Staff Publications

Staff Publications

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    'Staff publications' is the digital repository of Wageningen University & Research

    'Staff publications' contains references to publications authored by Wageningen University staff from 1976 onward.

    Publications authored by the staff of the Research Institutes are available from 1995 onwards.

    Full text documents are added when available. The database is updated daily and currently holds about 240,000 items, of which 72,000 in open access.

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Record number 479402
Title Replicated high-density genetic maps of two great tit populations reveal fine-scale genomic departures from sex-equal recombination rates
Author(s) Oers, K. van; Santure, A.W.; Cauwer, I. de; Bers, N.E.M. van; Crooijmans, R.P.M.A.; Sheldon, B.C.; Visser, M.E.; Slate, J.; Groenen, M.A.M.
Source Heredity 112 (2014)3. - ISSN 0018-067X - p. 307 - 316.
DOI https://doi.org/10.1038/hdy.2013.107
Department(s) Animal Breeding and Genomics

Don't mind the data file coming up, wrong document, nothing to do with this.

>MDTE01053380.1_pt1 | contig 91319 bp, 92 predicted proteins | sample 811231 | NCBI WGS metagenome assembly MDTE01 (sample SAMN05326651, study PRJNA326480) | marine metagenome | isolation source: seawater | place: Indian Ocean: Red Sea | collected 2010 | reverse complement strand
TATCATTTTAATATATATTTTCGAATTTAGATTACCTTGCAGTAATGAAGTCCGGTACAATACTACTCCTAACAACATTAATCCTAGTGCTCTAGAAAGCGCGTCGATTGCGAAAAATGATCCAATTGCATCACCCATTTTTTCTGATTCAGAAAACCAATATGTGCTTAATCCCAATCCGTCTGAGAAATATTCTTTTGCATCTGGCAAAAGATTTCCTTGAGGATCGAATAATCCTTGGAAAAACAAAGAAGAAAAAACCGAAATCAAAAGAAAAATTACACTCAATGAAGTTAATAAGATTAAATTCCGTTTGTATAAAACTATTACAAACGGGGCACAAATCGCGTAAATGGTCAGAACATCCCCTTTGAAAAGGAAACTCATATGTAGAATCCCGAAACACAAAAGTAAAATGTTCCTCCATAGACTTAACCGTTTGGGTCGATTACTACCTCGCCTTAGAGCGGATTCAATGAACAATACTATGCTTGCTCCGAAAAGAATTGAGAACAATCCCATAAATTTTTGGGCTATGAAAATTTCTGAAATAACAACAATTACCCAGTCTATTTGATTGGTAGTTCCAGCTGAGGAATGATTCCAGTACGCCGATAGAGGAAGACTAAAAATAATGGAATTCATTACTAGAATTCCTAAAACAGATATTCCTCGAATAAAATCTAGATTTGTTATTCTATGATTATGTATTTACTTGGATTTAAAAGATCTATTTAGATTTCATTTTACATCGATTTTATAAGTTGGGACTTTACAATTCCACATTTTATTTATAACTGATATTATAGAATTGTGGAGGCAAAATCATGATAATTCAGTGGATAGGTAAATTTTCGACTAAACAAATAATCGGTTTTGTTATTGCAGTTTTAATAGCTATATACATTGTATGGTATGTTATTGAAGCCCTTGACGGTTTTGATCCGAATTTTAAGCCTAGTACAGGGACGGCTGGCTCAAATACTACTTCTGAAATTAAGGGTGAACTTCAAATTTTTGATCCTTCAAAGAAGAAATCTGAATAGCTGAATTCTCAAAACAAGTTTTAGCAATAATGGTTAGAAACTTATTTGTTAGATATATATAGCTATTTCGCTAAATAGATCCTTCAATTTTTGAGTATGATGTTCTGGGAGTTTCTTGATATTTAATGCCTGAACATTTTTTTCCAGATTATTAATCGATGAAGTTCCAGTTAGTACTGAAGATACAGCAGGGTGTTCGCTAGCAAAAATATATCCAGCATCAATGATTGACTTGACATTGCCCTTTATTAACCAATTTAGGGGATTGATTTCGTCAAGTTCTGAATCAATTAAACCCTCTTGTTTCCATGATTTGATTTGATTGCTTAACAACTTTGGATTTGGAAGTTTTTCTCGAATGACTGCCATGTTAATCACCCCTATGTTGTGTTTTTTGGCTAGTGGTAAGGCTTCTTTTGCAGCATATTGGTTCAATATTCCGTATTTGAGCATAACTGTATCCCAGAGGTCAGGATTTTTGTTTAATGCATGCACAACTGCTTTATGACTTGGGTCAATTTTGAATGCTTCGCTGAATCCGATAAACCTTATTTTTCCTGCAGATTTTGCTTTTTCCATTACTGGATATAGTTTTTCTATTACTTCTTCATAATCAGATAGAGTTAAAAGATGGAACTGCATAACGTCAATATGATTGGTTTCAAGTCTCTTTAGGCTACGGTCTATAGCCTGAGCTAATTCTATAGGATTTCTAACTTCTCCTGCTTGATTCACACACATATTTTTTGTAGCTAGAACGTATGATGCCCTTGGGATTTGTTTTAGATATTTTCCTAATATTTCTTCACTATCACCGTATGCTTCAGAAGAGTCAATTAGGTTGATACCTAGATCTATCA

WIAS
Publication type Refereed Article in a scientific journal
Publication year 2014
Keyword(s) wild bird population - linkage map - zebra finch - parus-major - synteny conservation - ficedula-albicollis - personality-traits - turkey genome - evolution - chicken
Abstract Linking variation in quantitative traits to variation in the genome is an important, but challenging task in the study of life-history evolution. Linkage maps provide a valuable tool for the unravelling of such trait-gene associations. Moreover, they give insight into recombination landscapes and between-species karyotype evolution. Here we used genotype data, generated from a 10k single-nucleotide polymorphism (SNP) chip, of over 2000 individuals to produce high-density linkage maps of the great tit (Parus major), a passerine bird that serves as a model species for ecological and evolutionary questions. We created independent maps from two distinct populations: a captive F2-cross from The Netherlands (NL) and a wild population from the United Kingdom (UK). The two maps contained 6554 SNPs in 32 linkage groups, spanning 2010¿cM and 1917¿cM for the NL and UK populations, respectively, and were similar in size and marker order. Subtle levels of heterochiasmy within and between chromosomes were remarkably consistent between the populations, suggesting that the local departures from sex-equal recombination rates have evolved. This key and surprising result would have been impossible to detect if only one population was mapped. A comparison with zebra finch Taeniopygia guttata, chicken Gallus gallus and the green anole lizard Anolis carolinensis genomes provided further insight into the evolution of avian karyotypes.
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